One of the myths I hear is that investing is just for people with a degree in finance or business, but many investors are just ordinary people. Today’s blog will introduce you to three tips that will help you understand more about investing.
Tip 1: Set your investing goals – Decide what your investing goals are and commit them to paper. A great free downloadable financial goals form to use for this step can be found at: http://www.financialliteracymonth.com/30Steps/Step12.aspx.
Remember to make those goals SMART goals: Specific, Measurable, Attainable, Realistic, and Time bound. The worksheet breaks your goals into short-term, mid-term and long-term. It allows you to set a target date to attain the goal, the cost-estimate, the amount already saved, and amount needed per month to reach the goal.
Tip 2: Determine the mix of investments – Once you have committed your goals to paper, plan the mix of investment vehicles that you will use to reach the goals. This step is different for everyone and your stage in life will play a key role in how long you have to reach that goal. What I mean by investment vehicles is what types of investments will you make. We also refer to this mix as the asset allocation for your portfolio. Will you use stocks, bonds, mutual funds, annuities, etc. to reach the goal? At this point, you may need to consult with a financial planner to help you determine which ones work best for your specific scenario.
There are 3 main asset classes: stocks, bonds, and cash & equivalents. Stocks, also called equities, represent ownership in a company. As an example, McDonald’s stock symbol is MCD on the stock exchange. We could place an order today and purchase shares of McDonalds’s stock (equities).
Bonds (debt) are a type of fixed income. An investor can purchase a bond and will receive interest payments until the bond matures. Once it reaches the maturity date, the principal of the bond will be repaid to the purchaser.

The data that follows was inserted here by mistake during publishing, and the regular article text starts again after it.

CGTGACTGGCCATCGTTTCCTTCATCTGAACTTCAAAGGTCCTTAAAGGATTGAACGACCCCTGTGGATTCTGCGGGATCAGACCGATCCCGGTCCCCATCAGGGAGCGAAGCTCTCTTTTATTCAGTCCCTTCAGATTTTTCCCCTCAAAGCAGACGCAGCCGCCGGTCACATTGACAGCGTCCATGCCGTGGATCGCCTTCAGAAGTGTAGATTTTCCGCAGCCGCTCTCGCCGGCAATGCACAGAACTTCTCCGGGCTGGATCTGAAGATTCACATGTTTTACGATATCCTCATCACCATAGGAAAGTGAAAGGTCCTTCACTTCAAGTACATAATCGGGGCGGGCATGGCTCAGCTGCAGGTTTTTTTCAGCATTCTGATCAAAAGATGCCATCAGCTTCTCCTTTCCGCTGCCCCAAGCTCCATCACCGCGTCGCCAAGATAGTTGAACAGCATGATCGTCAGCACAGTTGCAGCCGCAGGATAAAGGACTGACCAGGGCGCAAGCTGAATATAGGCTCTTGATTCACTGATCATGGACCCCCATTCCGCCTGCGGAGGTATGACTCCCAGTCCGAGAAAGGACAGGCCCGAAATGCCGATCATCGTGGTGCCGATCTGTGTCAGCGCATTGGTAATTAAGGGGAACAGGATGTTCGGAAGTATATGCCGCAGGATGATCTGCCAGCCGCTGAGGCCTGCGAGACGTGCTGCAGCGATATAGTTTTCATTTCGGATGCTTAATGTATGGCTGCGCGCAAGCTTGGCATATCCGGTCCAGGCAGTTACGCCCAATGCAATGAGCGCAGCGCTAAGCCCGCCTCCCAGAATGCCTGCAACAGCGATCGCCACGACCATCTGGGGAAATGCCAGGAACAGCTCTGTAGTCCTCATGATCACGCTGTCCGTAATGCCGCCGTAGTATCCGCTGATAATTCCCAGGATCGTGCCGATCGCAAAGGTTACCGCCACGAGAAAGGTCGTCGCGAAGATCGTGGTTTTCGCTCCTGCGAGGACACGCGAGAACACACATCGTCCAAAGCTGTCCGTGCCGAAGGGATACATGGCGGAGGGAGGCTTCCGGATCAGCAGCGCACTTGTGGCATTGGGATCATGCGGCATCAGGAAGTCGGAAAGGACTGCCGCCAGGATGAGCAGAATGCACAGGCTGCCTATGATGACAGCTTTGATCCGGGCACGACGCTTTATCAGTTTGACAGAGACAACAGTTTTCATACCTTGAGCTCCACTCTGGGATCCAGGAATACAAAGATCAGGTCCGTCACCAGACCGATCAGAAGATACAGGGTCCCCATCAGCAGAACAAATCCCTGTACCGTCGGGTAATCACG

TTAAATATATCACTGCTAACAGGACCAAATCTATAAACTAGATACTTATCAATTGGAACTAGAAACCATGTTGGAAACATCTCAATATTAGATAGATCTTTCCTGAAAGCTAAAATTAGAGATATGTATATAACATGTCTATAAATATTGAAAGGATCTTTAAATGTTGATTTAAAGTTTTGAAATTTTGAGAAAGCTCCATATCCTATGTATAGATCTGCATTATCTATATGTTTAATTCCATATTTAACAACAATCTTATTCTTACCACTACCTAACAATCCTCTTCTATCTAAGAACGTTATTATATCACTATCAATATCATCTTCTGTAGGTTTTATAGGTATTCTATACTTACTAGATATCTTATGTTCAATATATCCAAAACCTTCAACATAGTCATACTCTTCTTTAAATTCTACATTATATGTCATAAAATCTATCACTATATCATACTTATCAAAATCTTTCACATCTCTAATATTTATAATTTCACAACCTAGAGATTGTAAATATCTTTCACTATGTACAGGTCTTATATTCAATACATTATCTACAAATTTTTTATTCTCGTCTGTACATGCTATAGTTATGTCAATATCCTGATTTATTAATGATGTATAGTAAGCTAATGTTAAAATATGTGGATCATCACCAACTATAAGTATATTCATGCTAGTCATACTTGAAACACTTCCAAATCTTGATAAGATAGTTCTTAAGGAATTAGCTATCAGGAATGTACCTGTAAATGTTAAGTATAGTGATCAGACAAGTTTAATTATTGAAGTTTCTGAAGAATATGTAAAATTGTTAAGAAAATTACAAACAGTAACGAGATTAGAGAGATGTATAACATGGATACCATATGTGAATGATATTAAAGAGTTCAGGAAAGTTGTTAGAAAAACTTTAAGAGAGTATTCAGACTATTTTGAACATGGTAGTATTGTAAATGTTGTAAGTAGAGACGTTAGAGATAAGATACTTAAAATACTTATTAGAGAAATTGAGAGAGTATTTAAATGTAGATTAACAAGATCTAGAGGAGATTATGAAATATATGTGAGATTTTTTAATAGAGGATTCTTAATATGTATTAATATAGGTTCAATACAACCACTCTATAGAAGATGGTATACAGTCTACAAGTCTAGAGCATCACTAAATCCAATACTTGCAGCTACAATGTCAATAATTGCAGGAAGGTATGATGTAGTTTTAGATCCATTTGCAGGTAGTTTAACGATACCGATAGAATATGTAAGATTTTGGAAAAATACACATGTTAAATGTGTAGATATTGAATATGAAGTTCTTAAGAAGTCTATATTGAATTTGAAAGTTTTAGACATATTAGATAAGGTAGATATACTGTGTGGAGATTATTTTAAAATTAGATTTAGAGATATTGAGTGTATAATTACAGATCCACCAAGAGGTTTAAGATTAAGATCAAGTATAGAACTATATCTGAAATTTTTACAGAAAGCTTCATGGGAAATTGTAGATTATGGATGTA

Cash is considered one of the safest investments, but the risks and returns are lower than with some other asset classes. It is wise to keep a certain amount of your investments in cash in case of emergencies.
Once you choose the mix of investments for your portfolio, you will need to consider diversification which means spreading the risk by investing in more than one specific investment instrument. It would probably not be a wise choice to just purchase one particular item such as McDonald’s stock. What would happen to your portfolio if all you had was McDonald’s stock and the price fell drastically? You would lose value in your portfolio. If on the other hand your portfolio included stock in McDonalds, Wal-Mart, GE, Apple, and Nike along with bonds and cash then we would say that your portfolio was more diversified. I don’t advise including only one type of investment. The risk needs to be spread around in order to minimize losses.
Lastly, identify how much risk you are willing to take in your portfolio. If you’re young, you would be able to bear more risk than a 68 year old could bear since you have longer to recover any losses you might incur. Each person’s risk tolerance is different, so decide how much works best for your situation.
Tip #3: Invest for the long haul – Investing is not a once and done activity. Your portfolio will need to be rebalanced from time to time. Strategies will need to be updated as retirement age approaches and when life’s activities occur. Investors are in it for the long haul, so don’t panic every time the market drops and sell everything in your portfolio. Many times this is when mistakes happen. Stay on task and stay focused on the end result!